What happens when I sleep?

By March 17, 2015Sleep

Sleep is both repair-time for your body and your brain! Let’s go behind the curtain to see what happens when you sleep.

Sleep is a journey

Healthy sleep had different phases. Through the night, you cycle from one phase to the other and back. Your body and brain need each of these sleep phases – here’s what they are, and what they’re doing for you:

First comes non-REM (Rapid Eye Movement) sleep

Normally, there are 3 phases of non-REM sleep, each lasting from 5 to 15 minutes.

  1. Your eyes are closed, but it’s still easy to wake you up.
  2. This is the light sleep stage. Your heart rate slows down and your body temperature drops as your body gets ready for deep sleep.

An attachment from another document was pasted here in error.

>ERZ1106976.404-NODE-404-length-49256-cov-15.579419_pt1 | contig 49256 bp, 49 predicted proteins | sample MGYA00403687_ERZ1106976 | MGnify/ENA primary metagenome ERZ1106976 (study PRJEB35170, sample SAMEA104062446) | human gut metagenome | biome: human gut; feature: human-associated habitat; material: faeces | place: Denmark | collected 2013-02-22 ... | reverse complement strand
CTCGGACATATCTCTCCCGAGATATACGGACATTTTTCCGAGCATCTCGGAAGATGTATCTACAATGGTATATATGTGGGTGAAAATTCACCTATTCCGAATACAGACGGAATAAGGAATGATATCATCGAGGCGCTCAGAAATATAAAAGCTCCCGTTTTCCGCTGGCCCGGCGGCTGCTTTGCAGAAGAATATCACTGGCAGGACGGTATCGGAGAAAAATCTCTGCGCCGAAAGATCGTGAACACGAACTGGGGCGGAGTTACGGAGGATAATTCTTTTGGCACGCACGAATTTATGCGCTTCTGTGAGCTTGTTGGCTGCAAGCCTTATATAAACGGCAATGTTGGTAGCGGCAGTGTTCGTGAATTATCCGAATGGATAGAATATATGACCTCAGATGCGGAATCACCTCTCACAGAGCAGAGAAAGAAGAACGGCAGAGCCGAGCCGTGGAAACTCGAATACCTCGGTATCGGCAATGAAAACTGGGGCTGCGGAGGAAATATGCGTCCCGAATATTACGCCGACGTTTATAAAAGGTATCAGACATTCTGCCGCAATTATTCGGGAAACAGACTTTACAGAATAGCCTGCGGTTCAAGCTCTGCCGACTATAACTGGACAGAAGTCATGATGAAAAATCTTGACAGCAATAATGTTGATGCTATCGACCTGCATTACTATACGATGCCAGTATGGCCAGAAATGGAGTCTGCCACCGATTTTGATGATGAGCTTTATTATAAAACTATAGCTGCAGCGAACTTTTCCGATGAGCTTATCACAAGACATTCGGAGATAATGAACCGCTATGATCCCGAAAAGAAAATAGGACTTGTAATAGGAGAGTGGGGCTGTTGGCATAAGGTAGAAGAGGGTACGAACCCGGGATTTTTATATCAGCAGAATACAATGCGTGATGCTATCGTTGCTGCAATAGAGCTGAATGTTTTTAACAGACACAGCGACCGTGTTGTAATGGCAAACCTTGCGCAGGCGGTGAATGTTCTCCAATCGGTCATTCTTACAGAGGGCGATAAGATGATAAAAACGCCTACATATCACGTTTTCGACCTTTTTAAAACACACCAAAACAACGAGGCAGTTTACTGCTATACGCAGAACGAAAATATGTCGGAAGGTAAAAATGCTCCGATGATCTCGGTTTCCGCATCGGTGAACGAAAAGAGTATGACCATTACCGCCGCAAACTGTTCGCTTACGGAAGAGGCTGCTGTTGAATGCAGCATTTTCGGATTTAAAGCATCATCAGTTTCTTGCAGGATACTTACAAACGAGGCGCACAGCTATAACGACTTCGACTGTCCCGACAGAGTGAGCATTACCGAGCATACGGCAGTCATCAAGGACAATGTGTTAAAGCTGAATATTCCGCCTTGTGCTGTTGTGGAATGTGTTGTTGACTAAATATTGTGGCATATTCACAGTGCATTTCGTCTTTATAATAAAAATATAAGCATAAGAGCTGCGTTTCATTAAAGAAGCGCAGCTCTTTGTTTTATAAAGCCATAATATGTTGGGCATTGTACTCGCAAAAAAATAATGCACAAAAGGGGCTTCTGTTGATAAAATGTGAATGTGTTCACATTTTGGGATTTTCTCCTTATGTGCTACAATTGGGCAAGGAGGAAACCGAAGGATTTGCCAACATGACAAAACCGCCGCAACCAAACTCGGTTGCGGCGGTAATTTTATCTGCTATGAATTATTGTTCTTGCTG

3. Now comes the deep sleep stage. It’s difficult to wake you during this stage – if someone does, you’ll wonder where you are for a moment or two! This deep-sleep stage is when your body builds bone and muscle, strengthens your immune system and regrows tissue.

Next comes REM sleep

REM stands for rapid eye movement as your eyes move quickly in different directions during this sleep phase.

  1. REM sleep usually happens around 90 minutes after you fall asleep, and the first REM period lasts for 10 minutes or so.
  2. As your sleep phases cycle through the night, REM stages get longer. The last one may last up to an hour, and your breathing and heart rate quicken, getting you ready to wake up.
  3. Your brain is more active during the REM phases, and you can have intense dreams.
Read  What keeps you awake at night?

Now you know why your body needs 7 hours a night in a quiet and dark room! If you’re battling to sleep, or just want to know more, read Sleep Secrets.

Joanne Hart for HelloDoctor.com